Bullies like the passive response. It means they're getting to you. They like the angry or frustrated response. It means they're in control and you're not.
What children need to learn is the confident response. The response that communicates, you're not getting to me, but if you don't stop, I'll take control.
For bullies, that response is no fun.
And teaching children how to respond to bullies with confidence is the goal of a new anti-bullying program instituted by the Pavilion Central School District.
The Bully Boot Camp -- seven lessons that parents complete with their children -- was developed by Timothy Shoemaker primarily as an online course parents purchase from his Web site, timothyshoemaker.com.
One of the social workers at Pavilion, Chuck Kron, saw Shoemaker speak at Genesee Community College for a youth camp last spring and decided to check out his Web site.
"I thought he was a very effective speaker for the kids," Kron said. "You could year a pin drop. So I went to his Web site and checked out his tools and resources and I found them concrete, totally unique, boots on the ground, roll up your sleeves kind of stuff."
After some discussion, Shoemaker developed a plan to make the boot camp available to entire school districts. Kron liked the idea because it would allow school districts -- particularly Pavilion -- to provide the program to parents and students at no cost to the parents.
Pavilion did a trial run with the program last spring and is implementing it this year, making Pavilion the first district to offer the boot camp on a districtwide basis.
The program has already proven its effectiveness, Kron said. There was a student and parent who went through the boot camp in 10 days last spring. A few days after completing the program, the child showed up in Kron's office.
Kron admits that his first thought was along the lines of "oh, no, here we go again," but actually the student was quite proud of himself.
"He used a certain specific exercise to confront a bully in the lunch room and he felt good about it, and a lot more confident," Kron said. "He's been significantly less picked on, but when it happens he feels equipped and confident. He's no longer going home crying. He no longer wants to not come to school any more. Instead, he feels like he's got a little tool box to reach into."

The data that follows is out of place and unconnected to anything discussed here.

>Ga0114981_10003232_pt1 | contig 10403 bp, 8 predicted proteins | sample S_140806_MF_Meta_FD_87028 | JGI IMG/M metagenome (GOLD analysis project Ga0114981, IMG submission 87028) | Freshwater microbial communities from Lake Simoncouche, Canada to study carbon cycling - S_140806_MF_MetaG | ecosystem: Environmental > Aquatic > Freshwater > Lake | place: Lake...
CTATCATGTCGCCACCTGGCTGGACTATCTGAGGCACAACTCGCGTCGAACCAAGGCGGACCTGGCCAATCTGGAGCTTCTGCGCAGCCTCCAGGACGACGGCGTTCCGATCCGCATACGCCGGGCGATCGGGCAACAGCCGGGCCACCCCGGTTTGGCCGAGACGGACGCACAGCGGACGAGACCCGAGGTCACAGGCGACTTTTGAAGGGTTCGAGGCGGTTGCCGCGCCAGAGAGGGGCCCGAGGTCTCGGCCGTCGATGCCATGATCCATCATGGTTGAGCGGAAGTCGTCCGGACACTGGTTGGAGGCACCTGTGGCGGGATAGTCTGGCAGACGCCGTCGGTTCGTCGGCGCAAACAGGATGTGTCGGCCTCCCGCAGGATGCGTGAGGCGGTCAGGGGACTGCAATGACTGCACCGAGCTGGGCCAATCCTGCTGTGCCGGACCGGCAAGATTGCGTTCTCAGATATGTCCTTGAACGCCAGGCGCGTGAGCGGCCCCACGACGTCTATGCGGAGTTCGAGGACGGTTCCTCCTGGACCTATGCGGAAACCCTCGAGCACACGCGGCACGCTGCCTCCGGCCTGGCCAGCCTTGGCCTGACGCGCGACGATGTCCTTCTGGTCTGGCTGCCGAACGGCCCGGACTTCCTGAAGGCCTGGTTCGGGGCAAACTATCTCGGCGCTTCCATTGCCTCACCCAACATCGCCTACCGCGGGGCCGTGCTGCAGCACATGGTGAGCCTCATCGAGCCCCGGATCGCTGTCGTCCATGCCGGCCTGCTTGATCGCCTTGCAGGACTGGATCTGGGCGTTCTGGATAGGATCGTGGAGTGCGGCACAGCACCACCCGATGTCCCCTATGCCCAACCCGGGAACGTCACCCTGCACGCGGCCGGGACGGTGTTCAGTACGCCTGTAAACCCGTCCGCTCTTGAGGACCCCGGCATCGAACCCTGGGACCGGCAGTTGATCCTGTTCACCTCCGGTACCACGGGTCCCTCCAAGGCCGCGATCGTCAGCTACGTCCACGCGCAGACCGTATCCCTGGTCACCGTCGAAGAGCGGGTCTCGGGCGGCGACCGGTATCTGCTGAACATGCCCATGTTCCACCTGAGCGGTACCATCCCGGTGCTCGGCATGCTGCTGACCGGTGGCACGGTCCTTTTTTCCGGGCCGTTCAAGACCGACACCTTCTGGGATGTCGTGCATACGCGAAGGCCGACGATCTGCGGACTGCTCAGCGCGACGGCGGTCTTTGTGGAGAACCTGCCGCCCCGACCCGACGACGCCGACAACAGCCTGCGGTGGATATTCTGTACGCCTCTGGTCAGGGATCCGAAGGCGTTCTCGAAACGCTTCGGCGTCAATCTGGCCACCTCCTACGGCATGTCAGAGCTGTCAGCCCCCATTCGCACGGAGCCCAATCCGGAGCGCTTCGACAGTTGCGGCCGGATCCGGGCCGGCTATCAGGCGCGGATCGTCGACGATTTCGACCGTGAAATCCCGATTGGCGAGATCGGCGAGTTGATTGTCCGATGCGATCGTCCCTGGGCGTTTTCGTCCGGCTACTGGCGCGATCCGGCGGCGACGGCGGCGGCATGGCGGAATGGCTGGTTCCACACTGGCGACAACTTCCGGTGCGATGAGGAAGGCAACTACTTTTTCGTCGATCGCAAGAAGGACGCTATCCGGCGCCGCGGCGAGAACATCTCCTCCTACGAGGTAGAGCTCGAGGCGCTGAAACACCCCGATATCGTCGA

Last night's introduction to the boot camp was attended by maybe a dozen or so Pavilion parents along with six or seven administrators from school districts in the area. Kron and the other administrators in Pavilion walked the group through what most of the seven-day course covers (ideally, a parent goes through the course in seven consecutive days with a child, with each session taking about 30 minutes).
Robin, a parent who attended said she's exicted to get started with her child, who had been a bit picked on last year and it's starting again this year.
"I learned (tonight) that I can give my son really great skills he can use as he is growing up
and can use in the future," Robin said. "It will help him in school and throughout his life. It's really important for my child because he's extremely passive. I'm hoping I can change that and get him to be more confident in himself."
One of the lessons, in fact, covers teaching a child how to act confident even if you don't feel confident. Body language, facial expressions and tone of voice can all be used to convey confidence even when you're trembling inside.
"What this does is build up the victims' capacity to take the target off their heads," Kron said.
Implementation of the program doesn't mean the school district is letting bullies off the hook. The traditional methods of dealing with bullies -- punishments and consequences -- still exist and the district councelors will still try to bring about mediation and restorative justice, but the program is unique in providing students ways to neutralize bullies and helps give the parents the means to help their children.
"Often parents, when kids come home and say somebody is bothering them or somebody is bullying or harassing them, parents feel very powerless," Kron said. "They say, 'I wish I could just go into that school and tell that bully off myself.' Well, this gives parents something to do and channel that energy in a positive way that benefits their kids."
Top photo: Mike Brown collects examples of bullying from parents at Tuesday evening's introductory session. Bottom photo: Katie Newby tosses a wad of paper at Chuck Kron in a demonstration of the kind of practice a parent and child might do together on how to effectively respond to a bully.